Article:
Where a coin arrival is detected, the processor 7 proceeds to take further inputs from the processing circuits 60, 60b (step 305) and calculate corresponding real and imaginary impedance components and impedance plane angle (IPA) using one of the processes of FIGS. 8a, 8b or 10. The processor 7 then detects peak-values of Xc, Rc and IPA in a step 306, by repeatedly calculating the change dR, dX, dIPA between each just-calculated value and the respective previously calculated value. When the sign of the change dR, dX or dIPA alters, the peak (maximum or minimum) value is determined to be present and is stored (step 307).
The processor then uses one or more of ΔRc, ΔXc or IPA to validate the coin in known fashion (step 309); for example by comparing each of the ΔRc, ΔXc and IPA values for each of the coils 2a, 2b with predetermined stored thresholds defining windows as taught in our UK patent no. 1452740 or by utilising non-rectangular acceptance boundaries as taught in our earlier applications EP-A-0496754 or GB-A-2254949 or EP-A-0480736; (agents refs J.25077 EP, J25106 GB, J25100 EP).
When a coin is validated, the processor 7 actuates the gate 3 to accept the coin.
In addition to the direct utilisation of the calculated ΔRc, ΔXc and IPA measurements in validating a coin, the processor 7 may calculate a measure of ambient temperature from the outputs of the signal processor 6. For example, the average coil resistive impedance Rav may be utilised as a measure of ambient temperature, as it is found to increase linearly with temperature. As noted above, the values T1 or C1 are closely related to the resistive impedance of the coil, and hence one of these could be used as a monotonic (though non-linear) indication of temperature. This temperature-measure may then be utilised to correct other coin validation parameters.
Referring to FIG. 15, in one embodiment the signal generator 9 comprises a free running digital counter circuit 91 driven from a clock 92, the output of which is connected through a resistance network 93. The counter circuit 91 comprises a shift register 94 (for example including 8 cells), the output of which is connected, via a NOT gate 95, to its input. The N stages of the shift register are each connected, via a resistor 93I -93N to a common input terminal of an amplifier 96 at which a DC level is added. Starting with all cells containing logic 0, as the shift register 94 is clocked, the content of each cell in turn (from the input end) is switched to logic 1 until all cells contain logic 1; after which the content of each cell (from the input end) is progressively switched back,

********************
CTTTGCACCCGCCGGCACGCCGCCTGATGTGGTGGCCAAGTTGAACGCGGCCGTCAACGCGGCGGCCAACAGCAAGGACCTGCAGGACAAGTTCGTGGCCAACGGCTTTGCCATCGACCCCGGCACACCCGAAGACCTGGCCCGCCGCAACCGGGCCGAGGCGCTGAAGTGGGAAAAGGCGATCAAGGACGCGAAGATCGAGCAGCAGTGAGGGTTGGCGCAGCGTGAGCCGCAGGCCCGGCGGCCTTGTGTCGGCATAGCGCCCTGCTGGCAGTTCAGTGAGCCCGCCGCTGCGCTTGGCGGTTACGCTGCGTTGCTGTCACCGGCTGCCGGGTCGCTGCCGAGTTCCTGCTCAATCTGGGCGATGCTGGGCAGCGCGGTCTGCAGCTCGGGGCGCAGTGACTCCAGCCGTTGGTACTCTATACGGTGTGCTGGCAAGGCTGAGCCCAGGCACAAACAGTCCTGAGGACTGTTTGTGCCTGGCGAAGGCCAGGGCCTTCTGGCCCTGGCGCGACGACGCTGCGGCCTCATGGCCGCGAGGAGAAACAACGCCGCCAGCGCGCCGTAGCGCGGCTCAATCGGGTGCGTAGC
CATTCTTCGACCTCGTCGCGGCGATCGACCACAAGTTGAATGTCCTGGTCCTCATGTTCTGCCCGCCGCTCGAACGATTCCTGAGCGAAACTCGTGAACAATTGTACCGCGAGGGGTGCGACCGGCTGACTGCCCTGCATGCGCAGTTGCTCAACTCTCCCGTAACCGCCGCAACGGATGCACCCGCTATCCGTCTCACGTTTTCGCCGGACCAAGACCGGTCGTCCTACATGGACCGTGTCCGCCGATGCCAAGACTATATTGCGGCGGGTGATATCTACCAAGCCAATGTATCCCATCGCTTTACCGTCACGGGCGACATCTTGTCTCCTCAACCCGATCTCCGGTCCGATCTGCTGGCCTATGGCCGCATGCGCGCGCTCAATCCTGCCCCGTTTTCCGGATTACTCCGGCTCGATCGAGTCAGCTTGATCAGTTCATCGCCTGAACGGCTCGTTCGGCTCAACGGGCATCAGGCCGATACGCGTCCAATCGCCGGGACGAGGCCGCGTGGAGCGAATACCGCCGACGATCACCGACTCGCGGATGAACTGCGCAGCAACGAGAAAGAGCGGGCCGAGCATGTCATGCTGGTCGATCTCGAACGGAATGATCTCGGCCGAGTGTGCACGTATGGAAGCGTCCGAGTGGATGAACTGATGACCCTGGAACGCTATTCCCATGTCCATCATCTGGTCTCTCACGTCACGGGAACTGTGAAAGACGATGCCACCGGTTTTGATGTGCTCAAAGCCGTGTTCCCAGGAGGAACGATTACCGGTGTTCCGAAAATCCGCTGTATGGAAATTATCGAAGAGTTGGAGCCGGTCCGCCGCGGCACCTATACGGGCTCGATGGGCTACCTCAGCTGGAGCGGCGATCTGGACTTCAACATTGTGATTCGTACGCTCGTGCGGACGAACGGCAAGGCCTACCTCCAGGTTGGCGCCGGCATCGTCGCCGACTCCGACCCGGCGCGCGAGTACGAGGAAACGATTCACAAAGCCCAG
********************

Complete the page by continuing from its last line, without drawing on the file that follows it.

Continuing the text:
The values of the resistors 93I -93N are unequal, and are suitably selected to generate an approximate sine wave.
The output of the signal generator 9 is thus a stepped sinewave at a frequency proportional to that of the clock 92, which is selected not to be a harmonic of the clock 6c.
Although a digital timer device has been described for timing the durations of the signals A, B, in other embodiments the timing means for timing these signals may involve some analog measurement. This enables the improvement of the resolution of measurement of time.
In the above described embodiments, when the signals A or B are measured using a digital counter timer device, the measurement is accurate to only one clock count. Some improvement in accuracy is obtained by taking measurements over multiple cycles, but this improvement is only proportional to the square root of the number of cycles taken.
In one embodiment, a Miller integrator circuit comprising an operational amplifier including a capacitor in its feedback path is provided and, during the period over which the signal is to be timed, a constant voltage is provided at the input thereof. Thus, the integrator output ramps upwards linearly, to reach a voltage dependent on the duration of the signal interval being measured.
After each interval to be measured, the input voltage is removed until the next interval to be measured. Thus, between measurement intervals, the output of the integrator remains at a constant level, from which it begins to ramp again in the next period to be measured.
Thus, after a predetermined number of intervals have been measured, the output of the integrator represents the sum of the time intervals measured, and is accurate to a level determined by the analog components, without depending upon dither or quantisation noise from a counter. The accuracy is therefore proportional to the number of intervals over which the measurements are averaged, rather than to the square root thereof.